NY Regulator Attempts to Clear Up Sports Betting Questions

NY Regulator Attempts to Clear Up Sports Betting Questions

In an effort to provide some clarity on questions relating to the new mobile sports betting legislation in New York, the New York State Gaming Commission has provided a question-and-answer information sheet, broken down into 92 questions over six categories.

The categories posted on the commission’s website include: The Mobile Sports Wagering Platform Provider and Commercial Casino Relationship; The Request for Application Process; Tribal Gaming Considerations; Tax Rate and Fee Considerations; Licensing Matters; Mobile Sports Operation.

Questions were asked and answered by the state gaming commission and here are some of the key NY sportsbooks highlights.

Key Questions/Answers

Where will a platform provider server be located?

Each server is to be physically located upon the premises of a commercial casino. The commercial casino(s) that host servers will be at the discretion of the commission.

Will an operator be required to pay a licensing fee?


Will a platform provider be required to pay a licensing fee?

Pursuant to N.Y. Racing, Pari-Mutuel Wagering and Breeding Law, each platform provider is required to pay a one-time fee of $25 million.

We have read about mobile sports wagering being operated by the Division of Lottery, but cannot locate this language in the statute. Is the Lottery involved?

The Division of Lottery was used publicly as an example. The state uses vendors to off lottery games. Similarly, the state will license at least two platform providers to offer mobile sports wagering following a competitive bidding process.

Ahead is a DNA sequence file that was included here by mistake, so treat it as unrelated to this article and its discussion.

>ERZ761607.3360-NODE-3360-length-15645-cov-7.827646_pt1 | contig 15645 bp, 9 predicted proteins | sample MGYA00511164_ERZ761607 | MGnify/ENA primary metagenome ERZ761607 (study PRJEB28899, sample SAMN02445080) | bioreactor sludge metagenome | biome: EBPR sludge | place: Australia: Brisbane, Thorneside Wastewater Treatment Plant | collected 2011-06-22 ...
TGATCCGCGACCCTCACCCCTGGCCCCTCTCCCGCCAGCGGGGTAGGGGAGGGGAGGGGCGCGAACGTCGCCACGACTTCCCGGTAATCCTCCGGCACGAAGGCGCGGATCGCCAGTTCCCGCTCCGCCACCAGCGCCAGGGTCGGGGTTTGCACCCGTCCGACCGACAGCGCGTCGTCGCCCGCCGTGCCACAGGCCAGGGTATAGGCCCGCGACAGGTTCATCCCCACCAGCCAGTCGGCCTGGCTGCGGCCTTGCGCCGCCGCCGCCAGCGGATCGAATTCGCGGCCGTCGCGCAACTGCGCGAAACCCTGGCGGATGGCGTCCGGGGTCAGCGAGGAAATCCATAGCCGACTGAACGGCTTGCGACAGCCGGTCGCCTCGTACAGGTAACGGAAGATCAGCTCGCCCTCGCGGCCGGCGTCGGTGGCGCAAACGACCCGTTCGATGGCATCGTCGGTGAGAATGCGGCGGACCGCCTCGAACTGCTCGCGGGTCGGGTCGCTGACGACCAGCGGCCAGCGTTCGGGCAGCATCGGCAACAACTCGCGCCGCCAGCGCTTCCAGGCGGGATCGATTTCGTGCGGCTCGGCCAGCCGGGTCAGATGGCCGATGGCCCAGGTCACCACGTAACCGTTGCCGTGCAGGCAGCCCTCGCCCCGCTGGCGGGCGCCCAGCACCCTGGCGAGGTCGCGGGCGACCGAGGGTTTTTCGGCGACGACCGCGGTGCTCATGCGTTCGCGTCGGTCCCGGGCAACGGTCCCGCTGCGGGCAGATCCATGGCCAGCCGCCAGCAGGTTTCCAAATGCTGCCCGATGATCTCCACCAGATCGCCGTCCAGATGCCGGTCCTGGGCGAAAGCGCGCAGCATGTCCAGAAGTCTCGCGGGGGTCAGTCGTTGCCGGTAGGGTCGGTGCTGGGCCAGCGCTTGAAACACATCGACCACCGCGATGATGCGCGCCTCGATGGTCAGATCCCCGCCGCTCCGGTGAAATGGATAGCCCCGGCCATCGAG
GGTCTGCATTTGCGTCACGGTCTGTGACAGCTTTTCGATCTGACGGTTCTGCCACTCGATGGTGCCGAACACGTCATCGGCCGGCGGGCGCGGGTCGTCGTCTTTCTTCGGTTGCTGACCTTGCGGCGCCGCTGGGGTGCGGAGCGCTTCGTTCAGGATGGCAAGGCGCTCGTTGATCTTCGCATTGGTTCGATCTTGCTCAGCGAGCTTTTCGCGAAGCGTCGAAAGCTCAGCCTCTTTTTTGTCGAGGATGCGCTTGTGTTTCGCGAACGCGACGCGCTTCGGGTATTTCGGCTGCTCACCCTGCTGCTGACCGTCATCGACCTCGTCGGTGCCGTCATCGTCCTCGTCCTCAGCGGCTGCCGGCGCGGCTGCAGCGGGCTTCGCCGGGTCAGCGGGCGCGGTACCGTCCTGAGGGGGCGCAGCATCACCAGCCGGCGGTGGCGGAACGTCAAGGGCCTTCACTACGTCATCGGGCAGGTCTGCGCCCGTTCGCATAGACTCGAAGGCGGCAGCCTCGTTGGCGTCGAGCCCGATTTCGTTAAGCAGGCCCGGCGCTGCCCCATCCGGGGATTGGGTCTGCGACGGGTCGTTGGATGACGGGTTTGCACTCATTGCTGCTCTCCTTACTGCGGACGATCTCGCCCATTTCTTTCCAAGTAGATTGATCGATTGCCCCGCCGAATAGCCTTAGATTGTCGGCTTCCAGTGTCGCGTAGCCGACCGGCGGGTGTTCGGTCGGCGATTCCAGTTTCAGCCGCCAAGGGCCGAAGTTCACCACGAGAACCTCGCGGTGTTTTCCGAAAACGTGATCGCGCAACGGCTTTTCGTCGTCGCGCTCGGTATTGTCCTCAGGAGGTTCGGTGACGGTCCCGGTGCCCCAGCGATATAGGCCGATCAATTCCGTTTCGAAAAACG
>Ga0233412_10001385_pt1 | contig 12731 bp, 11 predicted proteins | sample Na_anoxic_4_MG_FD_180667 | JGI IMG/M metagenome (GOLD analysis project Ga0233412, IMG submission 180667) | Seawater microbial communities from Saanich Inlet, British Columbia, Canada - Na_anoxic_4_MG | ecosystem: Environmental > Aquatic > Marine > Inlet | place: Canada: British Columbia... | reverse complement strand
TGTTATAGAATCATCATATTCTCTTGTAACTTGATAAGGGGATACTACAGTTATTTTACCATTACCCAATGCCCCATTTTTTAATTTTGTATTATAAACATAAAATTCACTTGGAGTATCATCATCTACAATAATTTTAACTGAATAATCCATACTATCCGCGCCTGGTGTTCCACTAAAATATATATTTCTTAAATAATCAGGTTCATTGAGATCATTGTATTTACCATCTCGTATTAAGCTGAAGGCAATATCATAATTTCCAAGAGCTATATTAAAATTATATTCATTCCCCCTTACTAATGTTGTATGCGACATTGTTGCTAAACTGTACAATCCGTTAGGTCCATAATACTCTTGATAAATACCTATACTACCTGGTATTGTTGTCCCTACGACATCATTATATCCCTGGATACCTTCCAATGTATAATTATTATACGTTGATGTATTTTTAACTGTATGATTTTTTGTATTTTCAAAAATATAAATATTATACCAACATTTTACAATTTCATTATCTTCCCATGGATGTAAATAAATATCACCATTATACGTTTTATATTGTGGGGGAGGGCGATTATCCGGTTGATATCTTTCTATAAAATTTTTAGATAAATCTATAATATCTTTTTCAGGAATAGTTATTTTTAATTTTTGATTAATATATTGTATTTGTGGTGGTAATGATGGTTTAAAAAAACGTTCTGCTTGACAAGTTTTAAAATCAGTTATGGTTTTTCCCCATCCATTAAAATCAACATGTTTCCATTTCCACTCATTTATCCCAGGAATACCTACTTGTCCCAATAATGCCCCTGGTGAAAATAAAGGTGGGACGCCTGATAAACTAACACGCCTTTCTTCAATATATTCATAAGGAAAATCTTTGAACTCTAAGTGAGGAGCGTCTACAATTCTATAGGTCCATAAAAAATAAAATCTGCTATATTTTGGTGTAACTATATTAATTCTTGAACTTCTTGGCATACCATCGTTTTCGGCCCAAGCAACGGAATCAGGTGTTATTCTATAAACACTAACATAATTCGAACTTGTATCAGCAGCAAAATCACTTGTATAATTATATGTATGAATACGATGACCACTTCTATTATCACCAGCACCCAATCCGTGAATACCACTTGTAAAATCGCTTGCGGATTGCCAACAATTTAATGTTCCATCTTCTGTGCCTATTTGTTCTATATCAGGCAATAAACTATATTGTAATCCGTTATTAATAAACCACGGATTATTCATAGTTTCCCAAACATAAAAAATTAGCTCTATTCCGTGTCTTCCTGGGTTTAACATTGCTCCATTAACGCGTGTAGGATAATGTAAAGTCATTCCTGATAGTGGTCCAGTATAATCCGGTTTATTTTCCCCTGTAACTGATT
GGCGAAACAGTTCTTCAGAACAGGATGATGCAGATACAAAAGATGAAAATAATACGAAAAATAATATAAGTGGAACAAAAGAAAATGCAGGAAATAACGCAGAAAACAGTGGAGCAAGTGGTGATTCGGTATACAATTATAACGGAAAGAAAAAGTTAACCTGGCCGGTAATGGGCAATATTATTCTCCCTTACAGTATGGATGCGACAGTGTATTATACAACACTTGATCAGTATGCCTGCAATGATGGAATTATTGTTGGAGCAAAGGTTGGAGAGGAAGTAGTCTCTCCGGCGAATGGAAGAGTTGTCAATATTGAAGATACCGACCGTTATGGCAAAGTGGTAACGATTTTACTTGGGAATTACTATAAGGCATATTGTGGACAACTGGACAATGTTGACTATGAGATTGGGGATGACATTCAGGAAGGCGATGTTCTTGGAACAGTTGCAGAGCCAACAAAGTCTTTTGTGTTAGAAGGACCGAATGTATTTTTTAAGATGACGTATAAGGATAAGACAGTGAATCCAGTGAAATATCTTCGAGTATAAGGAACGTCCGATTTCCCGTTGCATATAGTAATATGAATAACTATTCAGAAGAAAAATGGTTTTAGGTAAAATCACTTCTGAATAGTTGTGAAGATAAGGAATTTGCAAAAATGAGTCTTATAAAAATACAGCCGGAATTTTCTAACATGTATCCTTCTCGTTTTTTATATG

Does the commission have a target timeframe in mind for when they would like mobile sports wagering to launch?

The commission has no preference but will seek to have the system operational as soon as practicable.

The proposal, which was included in the state budget for fiscal year 2022 when it passed on April 7, authorizes the state’s gaming commission to solicit bids from interested platforms (a minimum of two) and operators (a minimum of four). Platforms which opt to partner with a Native American tribe or nation will be given additional points in the bidding/scoring process.

The application process for providers should begin prior to July 1, with a 30-day period for applications to come in and a 150-day period to select a provider.

What is the role of a platform provider?

A platform provider must provide a system, that among other functionality, performs the acceptance and registration of all wagers; generation of all electronic wagering tickets; computation of wagering in the pool and payoffs; maintains records of all wagering activities; and generation of all reports required by the commission.

Bet365, BetRivers, DraftKings and FanDuel (sports wagering providers) have retail brick-and-mortar sportsbooks in the four upstate casinos (platforms).

Since four operators (above) are already partnered with commercial casinos, is there real opportunity for additional players?

Contracts between commercial casinos and operators of their in-house sports wagering will have no relevance to the RFA. The RFA is open to all qualified platform providers and operators, and awards will be made to the highest scoring applicants.



Lou Monaco had been East Coast Scene columnist for Gaming Today in Las Vegas since June 2019, covering the East Coast sportsbook scene with emphasis on NJ and PA. He also currently is a part-time writer for the high school sports department for NJ Advanced Media (NJ.com) in Iselin, NJ. Lou has over 30 years sports experience with previous stints at ESPN SportsTicker, Daily Racing Form and Oddschecker.

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